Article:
Strange Wine

Strange Wine

4.0 3
by Harlan Ellison
     
 

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From Harlan Ellison, whom the Washington Post regards as a “lyric poet, satirist, explorer of odd psychological corners, and purveyor of pure horror and black comedy,” comes Strange Wine. Discover among these tales the spirits of executed Nazi war criminals who walk Manhattan streets; the damned soul of a murderess escaped

Overview

From Harlan Ellison, whom the Washington Post regards as a “lyric poet, satirist, explorer of odd psychological corners, and purveyor of pure horror and black comedy,” comes Strange Wine. Discover among these tales the spirits of executed Nazi war criminals who walk Manhattan streets; the damned soul of a murderess escaped from hell; gremlins writing the fantasies of a gone‑dry writer; and the exquisite Dr. D’arque Angel, who deals her patients doses of death. But even more so, discover the clarity of voice and courage of conviction of an author who feels passionately, who thinks deeply, and who writes like a locomotive barreling through a tornado.

Product Details

ISBN-13:
9781497643277
Publisher:
Open Road Integrated Media LLC
Publication date:
06/24/2014
Pages:
268
Sales rank:
385,598
Product dimensions:
5.50(w) x 8.40(h) x 0.90(d)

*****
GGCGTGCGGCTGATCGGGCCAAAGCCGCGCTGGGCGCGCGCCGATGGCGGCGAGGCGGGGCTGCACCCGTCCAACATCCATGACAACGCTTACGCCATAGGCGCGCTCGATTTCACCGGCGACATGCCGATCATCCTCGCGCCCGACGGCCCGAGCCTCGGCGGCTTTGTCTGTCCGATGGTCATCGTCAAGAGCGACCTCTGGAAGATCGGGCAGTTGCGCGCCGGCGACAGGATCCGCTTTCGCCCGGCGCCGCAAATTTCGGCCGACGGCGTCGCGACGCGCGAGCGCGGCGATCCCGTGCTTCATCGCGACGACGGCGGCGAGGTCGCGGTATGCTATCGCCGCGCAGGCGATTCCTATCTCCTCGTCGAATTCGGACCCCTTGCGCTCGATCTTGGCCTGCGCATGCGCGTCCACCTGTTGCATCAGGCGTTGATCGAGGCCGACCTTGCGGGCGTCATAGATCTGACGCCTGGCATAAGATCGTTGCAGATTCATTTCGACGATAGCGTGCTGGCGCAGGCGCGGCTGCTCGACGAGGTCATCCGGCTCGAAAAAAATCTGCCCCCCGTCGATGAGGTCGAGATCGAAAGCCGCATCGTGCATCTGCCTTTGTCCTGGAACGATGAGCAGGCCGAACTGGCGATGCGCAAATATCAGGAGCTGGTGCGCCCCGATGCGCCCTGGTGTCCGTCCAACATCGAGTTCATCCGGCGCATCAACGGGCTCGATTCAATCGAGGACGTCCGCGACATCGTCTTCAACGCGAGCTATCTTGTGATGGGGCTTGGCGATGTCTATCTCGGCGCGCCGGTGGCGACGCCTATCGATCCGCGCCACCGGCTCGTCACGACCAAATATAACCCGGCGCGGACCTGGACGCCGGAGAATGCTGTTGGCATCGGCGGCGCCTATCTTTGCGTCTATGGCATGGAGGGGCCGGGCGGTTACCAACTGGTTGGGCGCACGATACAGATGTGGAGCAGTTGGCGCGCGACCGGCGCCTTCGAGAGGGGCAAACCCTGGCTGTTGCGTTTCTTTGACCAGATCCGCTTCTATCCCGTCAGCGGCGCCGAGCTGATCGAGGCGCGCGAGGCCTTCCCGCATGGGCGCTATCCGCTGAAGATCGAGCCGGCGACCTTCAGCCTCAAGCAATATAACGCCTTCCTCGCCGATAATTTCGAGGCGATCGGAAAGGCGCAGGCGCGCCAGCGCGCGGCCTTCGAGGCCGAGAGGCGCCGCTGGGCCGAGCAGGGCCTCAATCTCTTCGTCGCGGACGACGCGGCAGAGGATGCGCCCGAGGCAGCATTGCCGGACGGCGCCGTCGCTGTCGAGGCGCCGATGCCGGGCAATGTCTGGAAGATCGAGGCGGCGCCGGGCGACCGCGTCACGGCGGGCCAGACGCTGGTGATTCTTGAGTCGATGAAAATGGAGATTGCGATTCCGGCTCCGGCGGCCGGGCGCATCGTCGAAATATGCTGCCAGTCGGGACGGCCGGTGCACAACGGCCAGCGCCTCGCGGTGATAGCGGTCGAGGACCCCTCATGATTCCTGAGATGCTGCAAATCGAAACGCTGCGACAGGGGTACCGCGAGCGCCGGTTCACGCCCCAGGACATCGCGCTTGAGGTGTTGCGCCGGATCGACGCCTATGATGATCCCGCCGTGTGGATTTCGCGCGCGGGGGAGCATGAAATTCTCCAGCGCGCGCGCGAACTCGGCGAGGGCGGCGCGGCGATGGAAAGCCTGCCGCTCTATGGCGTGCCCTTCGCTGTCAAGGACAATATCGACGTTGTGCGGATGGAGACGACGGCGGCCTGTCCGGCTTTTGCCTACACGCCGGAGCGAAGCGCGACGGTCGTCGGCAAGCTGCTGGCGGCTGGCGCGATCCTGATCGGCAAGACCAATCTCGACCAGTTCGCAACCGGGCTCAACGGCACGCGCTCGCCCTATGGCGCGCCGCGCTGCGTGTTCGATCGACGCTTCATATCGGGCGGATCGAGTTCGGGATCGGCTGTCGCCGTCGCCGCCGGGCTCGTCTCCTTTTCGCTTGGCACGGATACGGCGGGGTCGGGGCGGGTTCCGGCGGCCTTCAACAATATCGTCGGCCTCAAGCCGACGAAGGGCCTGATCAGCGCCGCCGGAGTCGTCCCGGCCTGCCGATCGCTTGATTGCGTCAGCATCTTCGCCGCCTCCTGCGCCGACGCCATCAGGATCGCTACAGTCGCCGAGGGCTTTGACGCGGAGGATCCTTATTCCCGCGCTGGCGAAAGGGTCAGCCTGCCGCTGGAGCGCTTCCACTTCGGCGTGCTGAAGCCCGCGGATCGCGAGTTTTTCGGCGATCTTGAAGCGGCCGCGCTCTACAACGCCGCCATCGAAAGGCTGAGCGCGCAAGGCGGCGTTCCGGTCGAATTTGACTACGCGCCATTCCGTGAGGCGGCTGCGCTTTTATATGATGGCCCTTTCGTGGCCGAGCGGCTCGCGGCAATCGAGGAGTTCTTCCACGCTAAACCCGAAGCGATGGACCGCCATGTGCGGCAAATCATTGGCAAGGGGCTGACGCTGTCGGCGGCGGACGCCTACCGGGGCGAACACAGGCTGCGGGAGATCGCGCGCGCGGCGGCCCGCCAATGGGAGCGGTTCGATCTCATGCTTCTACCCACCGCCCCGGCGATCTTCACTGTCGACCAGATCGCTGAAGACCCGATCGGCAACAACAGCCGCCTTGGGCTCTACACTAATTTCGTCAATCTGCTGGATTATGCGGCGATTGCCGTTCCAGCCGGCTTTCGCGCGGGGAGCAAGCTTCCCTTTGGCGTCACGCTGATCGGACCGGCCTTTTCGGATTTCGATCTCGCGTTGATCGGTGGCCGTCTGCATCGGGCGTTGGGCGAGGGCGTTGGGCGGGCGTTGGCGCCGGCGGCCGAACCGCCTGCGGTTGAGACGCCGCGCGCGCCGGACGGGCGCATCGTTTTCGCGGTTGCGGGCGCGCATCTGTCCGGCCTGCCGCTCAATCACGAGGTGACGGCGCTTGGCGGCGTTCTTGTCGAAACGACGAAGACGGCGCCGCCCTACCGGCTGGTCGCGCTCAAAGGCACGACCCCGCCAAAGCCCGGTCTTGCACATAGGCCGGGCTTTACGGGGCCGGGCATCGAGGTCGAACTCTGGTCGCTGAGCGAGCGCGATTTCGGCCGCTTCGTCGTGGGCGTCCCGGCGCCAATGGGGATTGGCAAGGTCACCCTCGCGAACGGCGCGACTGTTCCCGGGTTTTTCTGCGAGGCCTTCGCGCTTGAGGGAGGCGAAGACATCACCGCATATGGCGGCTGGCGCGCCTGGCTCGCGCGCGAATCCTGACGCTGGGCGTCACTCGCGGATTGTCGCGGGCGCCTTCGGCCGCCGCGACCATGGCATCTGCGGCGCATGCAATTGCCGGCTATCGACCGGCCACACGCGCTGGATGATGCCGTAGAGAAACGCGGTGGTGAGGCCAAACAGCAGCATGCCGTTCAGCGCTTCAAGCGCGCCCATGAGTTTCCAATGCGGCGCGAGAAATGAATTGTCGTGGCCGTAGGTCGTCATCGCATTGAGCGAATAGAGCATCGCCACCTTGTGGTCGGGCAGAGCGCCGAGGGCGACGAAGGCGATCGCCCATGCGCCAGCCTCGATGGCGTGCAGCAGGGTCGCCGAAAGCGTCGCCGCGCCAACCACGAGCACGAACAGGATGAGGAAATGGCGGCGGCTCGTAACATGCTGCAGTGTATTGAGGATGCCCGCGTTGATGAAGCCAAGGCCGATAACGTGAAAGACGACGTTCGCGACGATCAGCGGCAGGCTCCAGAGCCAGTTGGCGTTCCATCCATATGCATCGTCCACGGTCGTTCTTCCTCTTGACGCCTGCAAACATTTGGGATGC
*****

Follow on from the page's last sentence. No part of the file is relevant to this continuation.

Read an Excerpt

INTRODUCTION

Revealed at Last! What Killed the Dinosaurs! And You Don't Look so Terrific Yourself.

It's all about drinking strange wine.

It seems disjointed and jumps around like water on a griddle, but it all comes together, so be patient.

At 9:38 A.M. on July 15th, 1974, about eight minutes into Suncoast Digest, a variety show on WXLT-TV in Sarasota, Florida, anchorwoman Chris Chubbuck, 30, looked straight at the camera and said, "In keeping with Channel 40's policy of bringing you the latest in blood and guts in living color, you're going to see another first-an attempt at suicide."

Whereupon she pulled a gun out of a shopping bag and blew her brains out, on camera.

Paragraph 3, preceding, was taken verbatim from an article written by Daniel Schorr for Rolling Stone. I'd heard about the Chubbuck incident, of course, and I admit to filching Mr. Schorr's sixty concise words because they are concise, and why should I try to improve on precision? As the artist Mark Rothko once put it: "Silence is so accurate."

Further, Mr. Schorr perceived in the bizarre death of Chris Chubbuck exactly what I got out of it when I heard the news broadcast the day it happened. She was making a statement about television ... on television!

The art-imitating-life resemblance to Paddy Chayefsky's film Network should not escape us. I'm sure it wouldn't have escaped Chris Chubbuck's attention. Obvious cliché; onward.